The following list includes peer-reviewed research articles that have been written by staff of the Texas Department of State Health Services since its formation in September 2004. For more information about these articles or for a full-text copy, please contact the Medical and Research Library by e-mail at email@example.com by calling (512) 776-7559.
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2016 Articles (in date order with most recent first)
Fortenberry GZ, Beckman J, Schwartz A, Bojes H9, et al. Magnitude and characteristics of acute paraquat- and diquat-related illnesses in the US: 1998-2013. Environ Res. 2016 Jan 11;146:191-199. doi: 10.1016/j.envres.2016.01.003.
Background: Paraquat and diquat are among the most commonly used herbicides in the world. Objectives: Determine the magnitude, characteristics, and root causes for acute paraquat- and diquat-related illnesses in the US METHODS: Illnesses associated with paraquat or diquat exposure occurring from 1998 through 2011 were identified from the Sentinel Event Notification System for Occupational Risks (SENSOR)-Pesticides Program, the California Department of Pesticide Regulation (CDPR) Pesticide Illness Surveillance Program (PISP), and the Incident Data System (IDS). Cases identified by the National Poison Data System (NPDS) were reviewed for the years 1998-2003 and 2006-2013. Results: A total of 300 paraquat- and 144 diquat-related acute illnesses were identified by SENSOR, PISP, and IDS. NPDS identified 693 paraquat- and 2128 diquat-related acute illnesses. In SENSOR/PISP/IDS, illnesses were commonly low severity (paraquat=41%; diquat=81%); however, SENSOR/PISP/IDS identified 24 deaths caused by paraquat and 5 deaths associated with diquat. Nineteen paraquat-related deaths were due to ingestion, seven of which were unintentional, often due to improper storage in beverage bottles. In SENSOR/PISP/IDS, paraquat and diquat-related acute illnesses were work-related in 68% (n=203) and 29% (n=42) of cases, respectively. When herbicide application site was known, the vast majority of acute paraquat-related illnesses (81%) arose from agricultural applications. Common root causes of illness were failure to use adequate personal protective equipment (PPE), application equipment failure, and spill/splash of herbicide. Conclusions: Although the magnitude of acute paraquat/diquat-related illnesses was relatively low, several fatalities were identified. Many illnesses could be prevented through stricter compliance with label requirements (e.g. ensuring proper herbicide storage and PPE use), and through enhanced training of certified applicators.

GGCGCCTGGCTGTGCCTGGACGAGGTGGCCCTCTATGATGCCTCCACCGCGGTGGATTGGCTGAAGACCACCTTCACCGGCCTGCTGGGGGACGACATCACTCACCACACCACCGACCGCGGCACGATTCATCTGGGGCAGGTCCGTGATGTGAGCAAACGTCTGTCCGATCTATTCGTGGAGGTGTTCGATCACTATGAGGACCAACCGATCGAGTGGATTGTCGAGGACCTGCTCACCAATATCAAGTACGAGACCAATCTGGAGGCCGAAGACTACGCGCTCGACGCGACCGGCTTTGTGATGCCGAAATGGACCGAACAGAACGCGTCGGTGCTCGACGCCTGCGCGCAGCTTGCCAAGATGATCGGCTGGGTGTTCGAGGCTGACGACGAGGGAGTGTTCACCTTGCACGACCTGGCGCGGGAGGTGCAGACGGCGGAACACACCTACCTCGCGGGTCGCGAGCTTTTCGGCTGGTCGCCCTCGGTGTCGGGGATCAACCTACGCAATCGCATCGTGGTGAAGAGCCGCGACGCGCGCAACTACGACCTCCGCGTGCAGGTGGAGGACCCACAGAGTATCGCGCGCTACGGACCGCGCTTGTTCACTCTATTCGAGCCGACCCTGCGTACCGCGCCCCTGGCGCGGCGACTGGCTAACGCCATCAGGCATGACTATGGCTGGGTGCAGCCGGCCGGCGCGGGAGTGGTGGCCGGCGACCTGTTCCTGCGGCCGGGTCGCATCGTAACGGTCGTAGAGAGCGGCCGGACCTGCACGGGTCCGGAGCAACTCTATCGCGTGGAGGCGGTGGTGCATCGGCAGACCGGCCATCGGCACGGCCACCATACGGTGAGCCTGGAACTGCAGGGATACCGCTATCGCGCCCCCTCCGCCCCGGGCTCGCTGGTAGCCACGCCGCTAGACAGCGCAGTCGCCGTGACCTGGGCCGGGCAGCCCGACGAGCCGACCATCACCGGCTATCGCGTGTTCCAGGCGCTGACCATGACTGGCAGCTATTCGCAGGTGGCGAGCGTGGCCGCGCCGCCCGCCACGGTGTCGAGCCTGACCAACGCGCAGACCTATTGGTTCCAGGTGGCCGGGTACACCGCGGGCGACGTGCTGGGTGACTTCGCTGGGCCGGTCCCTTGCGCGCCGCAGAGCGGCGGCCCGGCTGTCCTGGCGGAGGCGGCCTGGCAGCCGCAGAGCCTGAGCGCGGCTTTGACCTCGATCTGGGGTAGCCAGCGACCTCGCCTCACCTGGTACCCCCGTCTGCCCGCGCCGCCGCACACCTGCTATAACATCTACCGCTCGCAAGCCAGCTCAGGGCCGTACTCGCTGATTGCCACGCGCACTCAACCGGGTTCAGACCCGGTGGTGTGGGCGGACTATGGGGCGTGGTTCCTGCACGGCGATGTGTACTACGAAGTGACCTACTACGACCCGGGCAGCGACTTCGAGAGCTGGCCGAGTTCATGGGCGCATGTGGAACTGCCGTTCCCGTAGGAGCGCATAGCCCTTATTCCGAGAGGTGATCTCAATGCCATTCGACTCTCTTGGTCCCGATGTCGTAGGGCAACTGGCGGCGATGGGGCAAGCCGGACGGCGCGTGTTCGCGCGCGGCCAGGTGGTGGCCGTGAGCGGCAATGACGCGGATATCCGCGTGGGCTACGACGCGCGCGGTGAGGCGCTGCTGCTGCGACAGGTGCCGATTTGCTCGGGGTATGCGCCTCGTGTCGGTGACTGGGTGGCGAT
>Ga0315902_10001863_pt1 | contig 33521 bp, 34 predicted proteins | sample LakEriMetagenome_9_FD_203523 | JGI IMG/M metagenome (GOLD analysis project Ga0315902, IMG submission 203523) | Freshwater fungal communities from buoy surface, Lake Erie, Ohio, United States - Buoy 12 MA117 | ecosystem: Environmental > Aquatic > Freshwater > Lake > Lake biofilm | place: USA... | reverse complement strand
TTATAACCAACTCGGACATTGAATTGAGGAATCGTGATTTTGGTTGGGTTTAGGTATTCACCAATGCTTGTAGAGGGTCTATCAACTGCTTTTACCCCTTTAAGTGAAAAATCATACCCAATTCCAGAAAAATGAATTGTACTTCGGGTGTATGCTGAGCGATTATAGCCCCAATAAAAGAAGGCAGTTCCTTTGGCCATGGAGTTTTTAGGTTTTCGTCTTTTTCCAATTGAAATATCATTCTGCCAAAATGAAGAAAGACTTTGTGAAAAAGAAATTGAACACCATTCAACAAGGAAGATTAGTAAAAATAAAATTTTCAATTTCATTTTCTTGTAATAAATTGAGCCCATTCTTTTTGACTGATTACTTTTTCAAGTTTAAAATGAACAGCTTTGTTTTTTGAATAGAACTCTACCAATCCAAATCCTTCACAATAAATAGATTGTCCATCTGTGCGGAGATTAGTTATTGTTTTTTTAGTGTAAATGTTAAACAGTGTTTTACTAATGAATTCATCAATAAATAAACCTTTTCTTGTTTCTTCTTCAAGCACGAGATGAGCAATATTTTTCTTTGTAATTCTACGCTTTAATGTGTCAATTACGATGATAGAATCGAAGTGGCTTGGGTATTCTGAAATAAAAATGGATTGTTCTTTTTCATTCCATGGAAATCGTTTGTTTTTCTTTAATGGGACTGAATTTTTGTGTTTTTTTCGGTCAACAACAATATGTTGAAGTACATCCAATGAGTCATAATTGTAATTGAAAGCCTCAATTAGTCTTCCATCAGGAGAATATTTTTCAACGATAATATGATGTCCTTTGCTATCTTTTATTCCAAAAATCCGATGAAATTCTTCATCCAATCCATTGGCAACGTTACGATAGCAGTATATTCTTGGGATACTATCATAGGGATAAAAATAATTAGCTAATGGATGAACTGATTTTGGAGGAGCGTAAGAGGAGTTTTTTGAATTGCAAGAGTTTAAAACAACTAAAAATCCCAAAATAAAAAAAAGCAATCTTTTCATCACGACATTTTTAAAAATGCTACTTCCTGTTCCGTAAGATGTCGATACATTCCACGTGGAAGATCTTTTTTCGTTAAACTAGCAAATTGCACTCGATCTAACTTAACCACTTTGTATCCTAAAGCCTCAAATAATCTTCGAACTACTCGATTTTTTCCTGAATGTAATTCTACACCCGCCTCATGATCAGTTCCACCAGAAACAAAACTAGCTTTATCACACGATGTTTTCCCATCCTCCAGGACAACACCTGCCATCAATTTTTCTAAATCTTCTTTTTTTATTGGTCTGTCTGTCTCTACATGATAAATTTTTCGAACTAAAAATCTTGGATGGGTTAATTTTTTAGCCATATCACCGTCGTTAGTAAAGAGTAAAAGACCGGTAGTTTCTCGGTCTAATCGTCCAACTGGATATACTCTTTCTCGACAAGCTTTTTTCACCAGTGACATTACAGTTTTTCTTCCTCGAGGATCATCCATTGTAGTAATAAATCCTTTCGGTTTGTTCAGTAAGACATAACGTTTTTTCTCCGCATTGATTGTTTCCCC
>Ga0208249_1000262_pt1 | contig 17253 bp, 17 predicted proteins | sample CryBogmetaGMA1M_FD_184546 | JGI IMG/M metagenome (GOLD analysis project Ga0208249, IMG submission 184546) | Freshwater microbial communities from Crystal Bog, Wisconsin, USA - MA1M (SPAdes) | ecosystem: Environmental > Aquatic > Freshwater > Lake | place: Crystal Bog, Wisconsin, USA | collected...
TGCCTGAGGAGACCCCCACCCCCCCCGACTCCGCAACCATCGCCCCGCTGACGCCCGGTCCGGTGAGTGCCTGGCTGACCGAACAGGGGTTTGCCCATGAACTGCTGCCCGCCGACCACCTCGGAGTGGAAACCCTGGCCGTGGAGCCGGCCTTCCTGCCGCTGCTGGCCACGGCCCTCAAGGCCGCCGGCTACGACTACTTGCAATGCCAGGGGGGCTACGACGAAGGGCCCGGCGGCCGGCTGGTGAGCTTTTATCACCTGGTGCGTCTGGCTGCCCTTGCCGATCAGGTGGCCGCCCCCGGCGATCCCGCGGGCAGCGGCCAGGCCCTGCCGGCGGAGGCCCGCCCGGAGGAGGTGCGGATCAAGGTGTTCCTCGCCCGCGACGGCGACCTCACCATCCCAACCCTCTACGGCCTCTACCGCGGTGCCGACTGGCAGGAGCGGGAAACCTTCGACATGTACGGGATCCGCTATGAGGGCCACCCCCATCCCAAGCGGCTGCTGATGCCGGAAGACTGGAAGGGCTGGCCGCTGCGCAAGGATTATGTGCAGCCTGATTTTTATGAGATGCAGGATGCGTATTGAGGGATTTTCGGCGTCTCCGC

Cervantes DT, Ball JM, Edwards J, Payne S. Horses naturally infected with EIAV harbor 2 distinct SU populations but are monophyletic with respect to IN. Virus Genes. 2016 Jan 6. [Epub ahead of print]
Equine infectious anemia virus (EIAV) causes lifelong infections ranging from acutely fatal, to chronic, to asymptomatic. Within infected animals, EIAV is found as a quasispecies. Many experimental studies on EIAV, carried out in the U.S. over the past 70 years, have used either the highly virulent Wyoming (EIAVWYO) field strain or various derivatives of that strain. These infections have provided insights into the variety of genetic changes that accumulate in the env gene and LTR in experimentally infected horses. In the current study, we obtained EIAV sequences from blood samples collected from naturally infected Texas horses between 2000 and 2002. We found surface (SU) and long terminal repeat (LTR) sequences clearly related to EIAVWYO and its cell culture-adapted derivatives. Some blood samples yielded SU or LTR sequences belonging to 2 discrete clusters. In these cases, SU and LTR variation between animals was no greater than sequence variation within animals. In contrast, a portion of integrase (IN) was more homogeneous within animals than between animals. These results suggest that specific selective pressures are applied to SU and LTR sequences, potentially driving generation of two distinct sequence clusters within a horse. We speculate that viruses in one cluster may be more highly expressed and easily transmitted while those in the second cluster support long-term inapparent infection. The presence of homogeneous IN sequences within a horse supports the hypothesis that SU and LTR sequences diverged after the initial infection.